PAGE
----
ORINDA, Calif. (KGO) -- California energy leaders say the state is less likely to experience rolling blackouts this year.
It was just last Sept. when California's power grid was stretched to its limit amid a 10-day heat wave, reaching a record high of more than 52,000 megawatts and people across the state were urged to conserve or face potential blackouts.
"Thankfully, an emergency was narrowly avoided due to our ability to call upon strategic reserve and because of millions of Californians who helped when asked to reduce the demand," Siva Gunda, vice chair of the California Energy Commission said.
Rolling blackouts last experienced back in 2020 during extreme heat, were narrowly avoided last year but this week, officials from the California Energy Commission say the state is much better prepared as we head into the summer.
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"I'm really happy today to let you all know that the summer outlook is looking much better than we anticipated," Gunda said.
With improved hydro conditions, increased capacity and 2,800 megawatts of backup contingency resources for the next extreme event, they say no electricity shortfalls are expected in 2023.
"This year, we predict no shortfalls under average conditions, this is because of the extraordinary efforts of agencies to bring online new resources and also because of better than expected hydro conditions due to the atmospheric rivers this winter which are providing a boost in the supply," he said.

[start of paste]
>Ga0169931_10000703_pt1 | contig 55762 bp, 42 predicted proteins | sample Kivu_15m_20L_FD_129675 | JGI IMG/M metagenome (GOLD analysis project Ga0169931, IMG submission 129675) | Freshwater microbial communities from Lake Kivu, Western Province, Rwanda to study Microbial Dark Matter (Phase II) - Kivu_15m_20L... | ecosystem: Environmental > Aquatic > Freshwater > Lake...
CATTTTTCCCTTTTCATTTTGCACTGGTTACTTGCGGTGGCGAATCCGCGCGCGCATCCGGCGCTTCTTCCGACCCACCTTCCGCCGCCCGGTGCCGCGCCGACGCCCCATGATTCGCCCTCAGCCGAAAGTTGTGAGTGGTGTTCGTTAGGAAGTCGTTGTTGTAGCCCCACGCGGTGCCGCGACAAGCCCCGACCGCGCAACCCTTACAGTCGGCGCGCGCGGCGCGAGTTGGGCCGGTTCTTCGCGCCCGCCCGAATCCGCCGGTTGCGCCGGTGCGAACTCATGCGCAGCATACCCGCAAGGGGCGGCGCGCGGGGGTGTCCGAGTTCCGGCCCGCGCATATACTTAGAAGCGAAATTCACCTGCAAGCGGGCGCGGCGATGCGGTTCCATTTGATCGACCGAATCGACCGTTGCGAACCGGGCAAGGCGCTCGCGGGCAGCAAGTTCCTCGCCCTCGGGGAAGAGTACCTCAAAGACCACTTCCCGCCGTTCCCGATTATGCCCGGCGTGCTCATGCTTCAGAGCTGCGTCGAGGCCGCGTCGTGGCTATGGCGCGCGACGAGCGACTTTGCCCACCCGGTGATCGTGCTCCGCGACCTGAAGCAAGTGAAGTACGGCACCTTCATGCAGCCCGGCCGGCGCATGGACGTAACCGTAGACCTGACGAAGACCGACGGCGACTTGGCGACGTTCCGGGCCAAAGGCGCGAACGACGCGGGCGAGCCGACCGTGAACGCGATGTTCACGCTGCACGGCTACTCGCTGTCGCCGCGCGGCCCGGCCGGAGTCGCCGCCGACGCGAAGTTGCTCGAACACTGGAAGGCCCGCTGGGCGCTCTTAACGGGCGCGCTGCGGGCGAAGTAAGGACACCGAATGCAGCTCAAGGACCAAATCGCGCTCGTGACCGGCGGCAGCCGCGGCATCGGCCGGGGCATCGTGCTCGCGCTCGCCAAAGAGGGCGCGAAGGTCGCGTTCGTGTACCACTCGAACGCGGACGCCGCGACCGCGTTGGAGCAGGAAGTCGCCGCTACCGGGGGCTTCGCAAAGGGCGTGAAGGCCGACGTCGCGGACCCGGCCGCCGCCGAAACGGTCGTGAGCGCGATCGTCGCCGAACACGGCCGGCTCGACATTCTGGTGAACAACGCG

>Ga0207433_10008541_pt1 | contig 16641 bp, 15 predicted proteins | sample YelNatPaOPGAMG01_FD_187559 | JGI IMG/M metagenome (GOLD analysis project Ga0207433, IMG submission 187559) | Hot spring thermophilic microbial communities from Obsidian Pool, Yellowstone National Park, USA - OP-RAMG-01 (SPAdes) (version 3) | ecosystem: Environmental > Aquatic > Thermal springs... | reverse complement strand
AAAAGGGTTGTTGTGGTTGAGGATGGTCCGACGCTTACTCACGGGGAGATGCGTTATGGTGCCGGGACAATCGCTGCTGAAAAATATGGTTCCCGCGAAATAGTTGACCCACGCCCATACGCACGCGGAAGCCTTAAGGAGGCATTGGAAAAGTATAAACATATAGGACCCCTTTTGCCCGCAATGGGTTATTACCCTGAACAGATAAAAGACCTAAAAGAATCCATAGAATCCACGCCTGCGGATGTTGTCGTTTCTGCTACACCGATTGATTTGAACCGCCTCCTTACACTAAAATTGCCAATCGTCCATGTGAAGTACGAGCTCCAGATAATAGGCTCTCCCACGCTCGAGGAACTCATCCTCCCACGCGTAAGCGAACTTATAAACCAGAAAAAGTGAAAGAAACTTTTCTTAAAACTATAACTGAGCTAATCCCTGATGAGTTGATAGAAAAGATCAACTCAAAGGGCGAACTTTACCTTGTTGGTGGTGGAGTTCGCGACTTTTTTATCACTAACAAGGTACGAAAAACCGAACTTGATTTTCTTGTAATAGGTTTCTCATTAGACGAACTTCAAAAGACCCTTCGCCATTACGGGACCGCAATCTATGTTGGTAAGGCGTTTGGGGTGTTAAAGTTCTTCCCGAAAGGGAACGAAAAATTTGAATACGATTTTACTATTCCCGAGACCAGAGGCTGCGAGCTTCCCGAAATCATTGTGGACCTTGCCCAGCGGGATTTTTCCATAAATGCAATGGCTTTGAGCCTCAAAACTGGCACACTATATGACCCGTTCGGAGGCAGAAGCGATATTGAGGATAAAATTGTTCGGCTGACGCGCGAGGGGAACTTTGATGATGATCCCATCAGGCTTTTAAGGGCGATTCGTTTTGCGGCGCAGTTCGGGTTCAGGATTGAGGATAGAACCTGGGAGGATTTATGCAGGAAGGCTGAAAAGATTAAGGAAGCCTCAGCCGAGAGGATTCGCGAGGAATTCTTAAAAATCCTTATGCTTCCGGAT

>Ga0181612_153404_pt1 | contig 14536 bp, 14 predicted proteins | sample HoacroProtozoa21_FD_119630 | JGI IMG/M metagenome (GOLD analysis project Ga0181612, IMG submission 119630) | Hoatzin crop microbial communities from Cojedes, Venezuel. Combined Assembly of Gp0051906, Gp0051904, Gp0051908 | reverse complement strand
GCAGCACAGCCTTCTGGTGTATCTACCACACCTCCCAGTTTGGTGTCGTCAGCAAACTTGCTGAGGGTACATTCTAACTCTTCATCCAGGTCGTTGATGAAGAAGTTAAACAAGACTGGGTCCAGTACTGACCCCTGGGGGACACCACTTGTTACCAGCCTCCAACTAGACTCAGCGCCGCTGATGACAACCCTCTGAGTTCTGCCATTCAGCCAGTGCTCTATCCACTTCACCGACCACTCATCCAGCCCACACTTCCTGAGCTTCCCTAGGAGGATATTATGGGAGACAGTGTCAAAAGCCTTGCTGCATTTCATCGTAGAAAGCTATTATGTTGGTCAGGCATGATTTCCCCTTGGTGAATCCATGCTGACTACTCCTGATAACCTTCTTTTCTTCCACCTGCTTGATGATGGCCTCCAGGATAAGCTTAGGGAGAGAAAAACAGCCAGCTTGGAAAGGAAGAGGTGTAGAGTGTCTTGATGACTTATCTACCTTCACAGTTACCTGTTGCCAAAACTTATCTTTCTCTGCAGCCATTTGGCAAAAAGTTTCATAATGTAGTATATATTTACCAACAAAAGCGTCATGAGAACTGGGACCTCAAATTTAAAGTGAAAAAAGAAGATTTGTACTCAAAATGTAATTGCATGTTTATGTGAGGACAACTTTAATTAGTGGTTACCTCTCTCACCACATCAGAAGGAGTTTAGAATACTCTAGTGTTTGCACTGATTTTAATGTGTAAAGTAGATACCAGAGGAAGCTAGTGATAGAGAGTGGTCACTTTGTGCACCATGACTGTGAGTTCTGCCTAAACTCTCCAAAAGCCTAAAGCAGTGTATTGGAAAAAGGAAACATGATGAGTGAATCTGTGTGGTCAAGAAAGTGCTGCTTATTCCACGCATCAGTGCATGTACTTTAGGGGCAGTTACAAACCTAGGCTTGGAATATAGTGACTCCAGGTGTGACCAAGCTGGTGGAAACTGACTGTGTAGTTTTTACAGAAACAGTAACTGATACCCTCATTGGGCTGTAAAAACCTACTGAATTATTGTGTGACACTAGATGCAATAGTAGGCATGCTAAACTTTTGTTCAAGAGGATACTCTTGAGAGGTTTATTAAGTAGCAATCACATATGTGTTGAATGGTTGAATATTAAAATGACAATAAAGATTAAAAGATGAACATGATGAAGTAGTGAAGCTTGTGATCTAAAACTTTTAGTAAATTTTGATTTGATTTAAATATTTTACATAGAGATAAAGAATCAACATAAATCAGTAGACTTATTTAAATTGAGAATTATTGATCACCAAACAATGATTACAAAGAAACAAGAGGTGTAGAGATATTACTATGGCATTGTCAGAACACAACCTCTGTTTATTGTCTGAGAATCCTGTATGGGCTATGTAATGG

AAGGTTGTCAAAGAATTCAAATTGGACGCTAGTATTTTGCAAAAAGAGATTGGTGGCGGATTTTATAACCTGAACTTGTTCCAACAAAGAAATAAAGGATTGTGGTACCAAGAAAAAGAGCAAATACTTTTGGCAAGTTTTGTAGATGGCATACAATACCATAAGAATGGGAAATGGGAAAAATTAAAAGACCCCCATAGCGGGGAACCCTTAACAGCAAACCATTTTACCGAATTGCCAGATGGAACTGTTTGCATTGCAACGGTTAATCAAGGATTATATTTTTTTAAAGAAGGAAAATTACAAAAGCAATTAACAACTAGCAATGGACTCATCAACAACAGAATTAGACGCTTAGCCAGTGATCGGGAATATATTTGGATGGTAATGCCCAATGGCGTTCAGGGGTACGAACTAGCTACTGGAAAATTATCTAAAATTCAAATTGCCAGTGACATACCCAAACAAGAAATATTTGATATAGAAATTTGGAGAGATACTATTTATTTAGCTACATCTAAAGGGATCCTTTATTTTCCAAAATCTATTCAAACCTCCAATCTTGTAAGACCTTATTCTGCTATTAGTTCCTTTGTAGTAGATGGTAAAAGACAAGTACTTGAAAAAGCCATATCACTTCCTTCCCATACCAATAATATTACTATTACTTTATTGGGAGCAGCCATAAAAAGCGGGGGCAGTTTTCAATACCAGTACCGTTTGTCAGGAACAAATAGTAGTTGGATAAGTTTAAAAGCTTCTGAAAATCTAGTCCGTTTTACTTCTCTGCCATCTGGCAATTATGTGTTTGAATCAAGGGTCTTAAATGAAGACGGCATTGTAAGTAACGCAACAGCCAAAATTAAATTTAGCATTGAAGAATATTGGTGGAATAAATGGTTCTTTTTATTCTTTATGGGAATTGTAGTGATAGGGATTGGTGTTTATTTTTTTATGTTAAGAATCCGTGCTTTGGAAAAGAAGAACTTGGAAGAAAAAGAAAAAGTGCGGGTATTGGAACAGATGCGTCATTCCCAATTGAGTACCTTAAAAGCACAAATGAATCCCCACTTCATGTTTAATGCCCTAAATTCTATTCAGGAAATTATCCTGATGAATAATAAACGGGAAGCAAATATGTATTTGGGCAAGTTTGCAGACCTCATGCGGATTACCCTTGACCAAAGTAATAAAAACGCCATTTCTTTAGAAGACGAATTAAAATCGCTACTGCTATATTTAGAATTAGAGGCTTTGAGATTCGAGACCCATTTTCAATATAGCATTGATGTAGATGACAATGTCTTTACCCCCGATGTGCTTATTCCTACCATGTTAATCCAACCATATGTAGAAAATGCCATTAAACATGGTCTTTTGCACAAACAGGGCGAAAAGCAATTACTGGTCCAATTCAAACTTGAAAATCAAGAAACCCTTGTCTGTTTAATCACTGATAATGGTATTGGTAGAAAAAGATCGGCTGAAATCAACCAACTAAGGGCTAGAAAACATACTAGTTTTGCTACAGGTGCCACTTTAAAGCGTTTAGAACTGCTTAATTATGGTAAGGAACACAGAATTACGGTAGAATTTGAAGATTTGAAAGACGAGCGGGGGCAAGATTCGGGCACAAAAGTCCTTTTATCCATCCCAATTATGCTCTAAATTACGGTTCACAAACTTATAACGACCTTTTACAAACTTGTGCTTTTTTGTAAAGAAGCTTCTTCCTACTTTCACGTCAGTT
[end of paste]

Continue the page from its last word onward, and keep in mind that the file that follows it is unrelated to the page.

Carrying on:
Something the California Independent System Operator (CAISO), the agency responsible for determining these outages, agrees with and they expect to have at least 3,000 more megawatts worth of storage supply this summer compared to last.
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"At the beginning of April, we were looking at almost two and a half times average hydro conditions, obviously putting us in a much better situation going into the summer," Neil Millar, VP of Infrastructure and Operations Planning at CAISO said.
But as the state pushes toward its goal of all new cars being electric by 2035 and hitting a milestone of selling more than 1.5 million electric vehicles statewide earlier this year, Governor Gavin Newsom says the long-term investments to the grid are coming.
"We've identified 45 projects, $7.3 billion in investments to transform our electrical grid, we laid out the markers on solar and wind but we realize that's not going to get us where we need to go and that has to be addressed," Newsom said.
But the energy commission says in California, the extremes of climate change remain a wildcard and if the state experiences another extreme weather event like last year's heat wave, the grid could still fall into "vulnerable territory."
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